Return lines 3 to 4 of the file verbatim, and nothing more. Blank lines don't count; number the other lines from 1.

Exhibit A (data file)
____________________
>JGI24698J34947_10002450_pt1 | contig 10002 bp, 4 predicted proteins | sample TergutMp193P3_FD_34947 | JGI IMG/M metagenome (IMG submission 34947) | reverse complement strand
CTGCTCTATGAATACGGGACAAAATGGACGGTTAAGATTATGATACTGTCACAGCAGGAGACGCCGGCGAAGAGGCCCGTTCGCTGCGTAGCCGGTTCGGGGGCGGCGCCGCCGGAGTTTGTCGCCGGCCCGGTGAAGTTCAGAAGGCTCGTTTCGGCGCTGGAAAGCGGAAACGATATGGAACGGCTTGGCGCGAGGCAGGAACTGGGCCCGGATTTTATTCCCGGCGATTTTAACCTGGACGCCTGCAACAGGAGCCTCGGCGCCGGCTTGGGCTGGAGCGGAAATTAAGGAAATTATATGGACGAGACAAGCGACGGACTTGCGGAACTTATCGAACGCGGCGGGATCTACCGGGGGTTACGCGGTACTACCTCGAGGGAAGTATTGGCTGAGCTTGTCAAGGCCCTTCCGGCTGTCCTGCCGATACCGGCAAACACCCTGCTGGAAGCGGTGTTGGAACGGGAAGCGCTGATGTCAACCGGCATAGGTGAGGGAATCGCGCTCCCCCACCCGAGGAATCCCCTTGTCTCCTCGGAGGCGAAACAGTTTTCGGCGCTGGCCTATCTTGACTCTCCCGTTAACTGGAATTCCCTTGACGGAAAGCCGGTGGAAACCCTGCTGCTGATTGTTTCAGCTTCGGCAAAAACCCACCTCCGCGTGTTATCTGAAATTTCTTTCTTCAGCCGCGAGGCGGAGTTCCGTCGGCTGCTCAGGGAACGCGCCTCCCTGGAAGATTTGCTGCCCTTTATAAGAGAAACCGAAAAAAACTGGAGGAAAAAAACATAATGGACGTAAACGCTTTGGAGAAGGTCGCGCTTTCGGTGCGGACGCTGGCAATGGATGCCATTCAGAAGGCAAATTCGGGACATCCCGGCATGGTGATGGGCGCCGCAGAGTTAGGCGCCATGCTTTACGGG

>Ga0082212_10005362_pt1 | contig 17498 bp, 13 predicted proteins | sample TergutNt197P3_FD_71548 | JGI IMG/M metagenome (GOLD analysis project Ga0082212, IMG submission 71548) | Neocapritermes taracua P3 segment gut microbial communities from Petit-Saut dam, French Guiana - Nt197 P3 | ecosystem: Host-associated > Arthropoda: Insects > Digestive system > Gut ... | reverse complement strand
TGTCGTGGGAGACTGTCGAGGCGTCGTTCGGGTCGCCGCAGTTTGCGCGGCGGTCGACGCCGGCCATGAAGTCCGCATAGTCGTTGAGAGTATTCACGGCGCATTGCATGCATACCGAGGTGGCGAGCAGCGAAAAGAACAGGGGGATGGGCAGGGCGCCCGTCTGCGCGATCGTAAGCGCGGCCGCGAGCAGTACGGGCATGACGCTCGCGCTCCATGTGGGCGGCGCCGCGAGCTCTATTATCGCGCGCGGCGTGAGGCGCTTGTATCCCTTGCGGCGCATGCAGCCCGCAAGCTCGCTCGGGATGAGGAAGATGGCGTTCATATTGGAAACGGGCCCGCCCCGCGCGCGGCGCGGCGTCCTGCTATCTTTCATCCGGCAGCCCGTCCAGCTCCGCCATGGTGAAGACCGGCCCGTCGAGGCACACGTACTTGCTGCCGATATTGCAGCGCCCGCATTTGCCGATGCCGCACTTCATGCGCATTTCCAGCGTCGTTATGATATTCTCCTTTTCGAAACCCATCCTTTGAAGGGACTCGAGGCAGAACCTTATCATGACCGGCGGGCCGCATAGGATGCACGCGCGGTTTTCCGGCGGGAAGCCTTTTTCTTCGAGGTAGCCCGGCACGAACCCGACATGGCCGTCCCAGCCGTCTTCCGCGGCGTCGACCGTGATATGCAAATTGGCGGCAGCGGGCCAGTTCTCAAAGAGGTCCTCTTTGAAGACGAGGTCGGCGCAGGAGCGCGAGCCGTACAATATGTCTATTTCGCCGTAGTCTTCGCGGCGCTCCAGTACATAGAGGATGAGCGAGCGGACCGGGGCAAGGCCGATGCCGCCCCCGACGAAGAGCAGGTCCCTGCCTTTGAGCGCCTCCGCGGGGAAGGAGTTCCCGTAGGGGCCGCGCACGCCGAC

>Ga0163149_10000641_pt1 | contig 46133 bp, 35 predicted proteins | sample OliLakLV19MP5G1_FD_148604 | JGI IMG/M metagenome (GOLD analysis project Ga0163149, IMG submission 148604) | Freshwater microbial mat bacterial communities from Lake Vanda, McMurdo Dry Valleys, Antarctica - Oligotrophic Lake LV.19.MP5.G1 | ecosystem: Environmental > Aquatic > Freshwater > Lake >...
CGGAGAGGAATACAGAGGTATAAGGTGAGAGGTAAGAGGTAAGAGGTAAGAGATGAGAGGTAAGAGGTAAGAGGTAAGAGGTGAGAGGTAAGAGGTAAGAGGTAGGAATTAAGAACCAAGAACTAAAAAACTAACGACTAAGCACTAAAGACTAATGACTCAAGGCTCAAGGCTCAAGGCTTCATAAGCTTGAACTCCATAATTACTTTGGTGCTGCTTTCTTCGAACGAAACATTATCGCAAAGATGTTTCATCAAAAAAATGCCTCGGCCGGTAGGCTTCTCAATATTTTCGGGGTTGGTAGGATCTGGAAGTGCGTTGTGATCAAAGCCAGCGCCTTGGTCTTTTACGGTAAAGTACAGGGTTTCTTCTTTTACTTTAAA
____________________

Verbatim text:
>Ga0082212_10005362_pt1 | contig 17498 bp, 13 predicted proteins | sample TergutNt197P3_FD_71548 | JGI IMG/M metagenome (GOLD analysis project Ga0082212, IMG submission 71548) | Neocapritermes taracua P3 segment gut microbial communities from Petit-Saut dam, French Guiana - Nt197 P3 | ecosystem: Host-associated > Arthropoda: Insects > Digestive system > Gut ... | reverse complement strand
TGTCGTGGGAGACTGTCGAGGCGTCGTTCGGGTCGCCGCAGTTTGCGCGGCGGTCGACGCCGGCCATGAAGTCCGCATAGTCGTTGAGAGTATTCACGGCGCATTGCATGCATACCGAGGTGGCGAGCAGCGAAAAGAACAGGGGGATGGGCAGGGCGCCCGTCTGCGCGATCGTAAGCGCGGCCGCGAGCAGTACGGGCATGACGCTCGCGCTCCATGTGGGCGGCGCCGCGAGCTCTATTATCGCGCGCGGCGTGAGGCGCTTGTATCCCTTGCGGCGCATGCAGCCCGCAAGCTCGCTCGGGATGAGGAAGATGGCGTTCATATTGGAAACGGGCCCGCCCCGCGCGCGGCGCGGCGTCCTGCTATCTTTCATCCGGCAGCCCGTCCAGCTCCGCCATGGTGAAGACCGGCCCGTCGAGGCACACGTACTTGCTGCCGATATTGCAGCGCCCGCATTTGCCGATGCCGCACTTCATGCGCATTTCCAGCGTCGTTATGATATTCTCCTTTTCGAAACCCATCCTTTGAAGGGACTCGAGGCAGAACCTTATCATGACCGGCGGGCCGCATAGGATGCACGCGCGGTTTTCCGGCGGGAAGCCTTTTTCTTCGAGGTAGCCCGGCACGAACCCGACATGGCCGTCCCAGCCGTCTTCCGCGGCGTCGACCGTGATATGCAAATTGGCGGCAGCGGGCCAGTTCTCAAAGAGGTCCTCTTTGAAGACGAGGTCGGCGCAGGAGCGCGAGCCGTACAATATGTCTATTTCGCCGTAGTCTTCGCGGCGCTCCAGTACATAGAGGATGAGCGAGCGGACCGGGGCAAGGCCGATGCCGCCCCCGACGAAGAGCAGGTCCCTGCCTTTGAGCGCCTCCGCGGGGAAGGAGTTCCCGTAGGGGCCGCGCACGCCGAC